Entertainment

Reel Reviews: Bond is back in fighting form

James Bond (Daniel Craig) takes his Aston Martin DB5 for a spin in Skyfall. - Francois Duhamel//Columbia Pictures
James Bond (Daniel Craig) takes his Aston Martin DB5 for a spin in Skyfall.
— image credit: Francois Duhamel//Columbia Pictures

When a hard drive containing the names of 100 NATO spies is stolen, James Bond (Daniel Craig) is sent to retrieve it, at any cost.

On the trail of the culprits, 007 discovers a threat that hits too close to home. Now that his past is catching up with him, he’ll face an even more uncertain future.

We say, “Best Bond ever.”

TAYLOR: Our special guest tonight is actor, producer and resident Bond expert, Dan Toolsie. What did you think of the movie Dan?

TOOLSIE: I liked it. No time is wasted getting to the action. The first eight minutes or so is a non-stop “oh my goodness that just happened” action sequence. But after that I found if you wanted to know why anything was going on, you had to pay very close attention to everything that happened and remember each little hint.

HOWE: I agree with you on that. I loved Skyfall. Bond movies really do set the standard for action films these days, and one thing you have to keep in mind, they do a lot of old-school filming. They hardly rely on CGI for their special effects. For example in the opening chase scene, they used more than 30 Audis, 20 odd Land Rovers, and a couple of motorbikes.

TAYLOR: Daniel Craig is my favourite Bond, because although the stories are still fantastic, he and his modern treatment of the character are more realistic. Bond is a pill popping alcoholic womanizer with an attitude problem and a license to kill. He’s not cheeky. He’s not cute. He’s got problems. As for Skyfall, I liked its ability to nearly mask the fact that my butt would’ve preferred a shorter film.

TOOLSIE: This installment is not without its traditional Bond flavour. There were a few one-liners that had me laughing, Bond finding himself in the company of exotic women and a fancy British car that, well, I don’t want to ruin it for you. I was hoping I’d see some new 21st century gadgetry in this one, but I didn’t. You pretty much saw it all in the preview.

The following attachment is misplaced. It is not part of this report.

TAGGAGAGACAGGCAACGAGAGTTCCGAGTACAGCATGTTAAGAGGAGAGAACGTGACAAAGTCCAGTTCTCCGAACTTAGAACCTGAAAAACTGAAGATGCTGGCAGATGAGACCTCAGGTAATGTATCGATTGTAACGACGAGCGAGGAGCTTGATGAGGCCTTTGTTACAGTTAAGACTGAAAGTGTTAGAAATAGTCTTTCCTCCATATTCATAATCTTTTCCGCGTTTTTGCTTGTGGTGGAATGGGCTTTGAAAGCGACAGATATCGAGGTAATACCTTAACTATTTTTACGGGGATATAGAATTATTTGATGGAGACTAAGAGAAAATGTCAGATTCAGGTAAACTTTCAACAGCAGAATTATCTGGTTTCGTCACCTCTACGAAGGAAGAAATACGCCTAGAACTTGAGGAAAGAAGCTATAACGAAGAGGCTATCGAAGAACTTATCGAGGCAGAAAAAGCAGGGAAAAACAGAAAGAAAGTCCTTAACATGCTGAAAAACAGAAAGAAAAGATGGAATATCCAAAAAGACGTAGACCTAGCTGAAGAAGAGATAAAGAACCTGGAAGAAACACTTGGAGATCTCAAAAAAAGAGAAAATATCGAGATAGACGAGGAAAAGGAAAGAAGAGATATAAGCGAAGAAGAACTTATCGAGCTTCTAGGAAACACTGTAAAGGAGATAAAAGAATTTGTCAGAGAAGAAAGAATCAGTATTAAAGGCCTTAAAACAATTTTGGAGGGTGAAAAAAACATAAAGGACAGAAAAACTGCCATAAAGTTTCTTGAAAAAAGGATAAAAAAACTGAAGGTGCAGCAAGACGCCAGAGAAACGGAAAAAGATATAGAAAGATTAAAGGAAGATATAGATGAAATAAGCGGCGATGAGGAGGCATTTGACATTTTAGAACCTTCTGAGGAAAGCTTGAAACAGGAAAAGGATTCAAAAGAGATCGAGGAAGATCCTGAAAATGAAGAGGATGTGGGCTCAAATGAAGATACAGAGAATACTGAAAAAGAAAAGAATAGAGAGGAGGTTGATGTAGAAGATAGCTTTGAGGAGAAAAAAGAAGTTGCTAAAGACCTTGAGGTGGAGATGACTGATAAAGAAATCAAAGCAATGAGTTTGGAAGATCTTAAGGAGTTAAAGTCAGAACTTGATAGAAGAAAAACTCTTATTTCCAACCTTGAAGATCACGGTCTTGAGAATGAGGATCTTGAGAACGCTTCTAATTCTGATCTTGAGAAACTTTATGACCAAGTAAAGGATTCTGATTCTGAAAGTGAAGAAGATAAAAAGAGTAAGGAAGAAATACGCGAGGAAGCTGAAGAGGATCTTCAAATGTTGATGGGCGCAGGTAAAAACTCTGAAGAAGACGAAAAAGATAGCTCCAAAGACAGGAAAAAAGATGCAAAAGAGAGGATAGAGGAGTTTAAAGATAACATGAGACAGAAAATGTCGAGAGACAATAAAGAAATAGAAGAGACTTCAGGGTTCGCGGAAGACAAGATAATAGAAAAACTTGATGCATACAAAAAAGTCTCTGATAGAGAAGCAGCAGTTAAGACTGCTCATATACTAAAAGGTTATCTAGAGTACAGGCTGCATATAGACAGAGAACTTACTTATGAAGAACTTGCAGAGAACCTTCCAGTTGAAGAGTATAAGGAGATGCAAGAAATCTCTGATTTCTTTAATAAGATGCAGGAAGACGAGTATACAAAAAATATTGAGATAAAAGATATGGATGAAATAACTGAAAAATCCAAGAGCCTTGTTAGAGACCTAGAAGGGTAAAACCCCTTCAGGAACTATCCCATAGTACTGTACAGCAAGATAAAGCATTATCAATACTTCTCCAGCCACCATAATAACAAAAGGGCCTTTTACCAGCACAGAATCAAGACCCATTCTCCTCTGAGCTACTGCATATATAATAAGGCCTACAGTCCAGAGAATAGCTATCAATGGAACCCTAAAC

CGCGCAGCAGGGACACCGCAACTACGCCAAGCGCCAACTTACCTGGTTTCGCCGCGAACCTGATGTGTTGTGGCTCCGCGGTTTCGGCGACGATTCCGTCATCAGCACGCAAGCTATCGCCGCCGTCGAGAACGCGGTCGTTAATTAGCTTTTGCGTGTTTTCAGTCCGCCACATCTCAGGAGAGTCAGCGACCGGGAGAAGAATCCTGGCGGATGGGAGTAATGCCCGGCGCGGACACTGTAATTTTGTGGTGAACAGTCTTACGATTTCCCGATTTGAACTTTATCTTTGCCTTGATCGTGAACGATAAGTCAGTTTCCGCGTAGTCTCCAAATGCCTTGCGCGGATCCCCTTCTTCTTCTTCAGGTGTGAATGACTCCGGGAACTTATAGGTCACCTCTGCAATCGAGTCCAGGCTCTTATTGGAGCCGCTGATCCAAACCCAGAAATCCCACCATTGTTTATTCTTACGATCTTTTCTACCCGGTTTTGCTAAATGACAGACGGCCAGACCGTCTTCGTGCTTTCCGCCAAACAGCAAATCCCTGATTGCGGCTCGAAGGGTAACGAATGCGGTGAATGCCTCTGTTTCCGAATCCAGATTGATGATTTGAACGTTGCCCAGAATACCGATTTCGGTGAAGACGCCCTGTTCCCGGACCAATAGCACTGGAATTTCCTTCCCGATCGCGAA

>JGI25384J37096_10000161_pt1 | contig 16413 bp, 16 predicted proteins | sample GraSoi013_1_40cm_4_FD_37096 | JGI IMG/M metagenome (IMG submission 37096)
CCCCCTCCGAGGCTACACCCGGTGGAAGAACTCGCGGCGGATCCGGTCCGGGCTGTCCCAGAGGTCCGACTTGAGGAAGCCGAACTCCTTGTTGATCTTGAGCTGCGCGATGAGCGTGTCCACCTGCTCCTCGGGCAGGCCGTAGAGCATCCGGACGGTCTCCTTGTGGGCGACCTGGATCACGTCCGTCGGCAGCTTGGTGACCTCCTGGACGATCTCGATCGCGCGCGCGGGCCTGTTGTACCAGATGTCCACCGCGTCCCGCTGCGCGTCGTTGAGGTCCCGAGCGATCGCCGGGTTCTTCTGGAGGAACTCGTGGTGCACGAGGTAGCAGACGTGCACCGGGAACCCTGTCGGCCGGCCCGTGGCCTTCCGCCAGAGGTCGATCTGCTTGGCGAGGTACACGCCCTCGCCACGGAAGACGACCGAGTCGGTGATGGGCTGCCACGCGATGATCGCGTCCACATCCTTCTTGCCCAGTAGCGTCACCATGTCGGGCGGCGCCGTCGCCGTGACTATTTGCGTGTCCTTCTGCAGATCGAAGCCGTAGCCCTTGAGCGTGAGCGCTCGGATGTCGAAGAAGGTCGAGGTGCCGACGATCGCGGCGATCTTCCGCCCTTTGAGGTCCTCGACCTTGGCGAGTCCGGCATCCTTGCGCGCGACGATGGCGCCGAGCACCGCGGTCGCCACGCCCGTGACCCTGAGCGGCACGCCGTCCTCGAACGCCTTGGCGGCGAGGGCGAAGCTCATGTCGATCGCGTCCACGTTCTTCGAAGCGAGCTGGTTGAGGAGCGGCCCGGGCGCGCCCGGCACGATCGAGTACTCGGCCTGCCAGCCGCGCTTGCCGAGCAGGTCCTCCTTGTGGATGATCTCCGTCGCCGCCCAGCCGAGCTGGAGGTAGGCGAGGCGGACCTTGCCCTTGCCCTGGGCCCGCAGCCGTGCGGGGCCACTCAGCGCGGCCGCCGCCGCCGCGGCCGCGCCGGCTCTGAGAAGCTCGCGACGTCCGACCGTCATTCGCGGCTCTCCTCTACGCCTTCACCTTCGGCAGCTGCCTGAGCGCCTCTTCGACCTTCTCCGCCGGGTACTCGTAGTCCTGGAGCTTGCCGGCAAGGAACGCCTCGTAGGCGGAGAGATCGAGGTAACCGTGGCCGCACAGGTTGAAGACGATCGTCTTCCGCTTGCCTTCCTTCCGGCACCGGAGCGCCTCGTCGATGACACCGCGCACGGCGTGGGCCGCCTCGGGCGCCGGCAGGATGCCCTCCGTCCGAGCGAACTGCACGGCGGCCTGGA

HOWE: Javier Bardem gave a great performance as the bad guy, Silva. He felt like an old time baddie. The whole movie felt old yet modern. Even the opening theme tune they got right this time, going back to their roots, having the powerful Adele sing rather than some naff pop group.

TOOLSIE: For fans of the books, like myself, there are a couple allusions to Bond’s past, such as his parents and his history in Scotland. It also dives deep into the storied relationship between 007 and M.

TAYLOR: This film unfolds a Bond drama that we’ve never seen before and that not only creates a realistic excitement, but sets up future films as well. I wouldn’t have changed a thing. It’s nearly perfect.

–– Taylor gives Skyfall 4 Qs out of 5.

–– Howe gives it 4.5 scorpions out of 5.

–– Toolsie gives it 6 out of 8 possible Walther PPK rounds, but that’s classified.

The film is currently showing at the Galaxy Cinemas in Vernon.

Brian Taylor and Peter Howe are movie reviewers living in Vernon, B.C.

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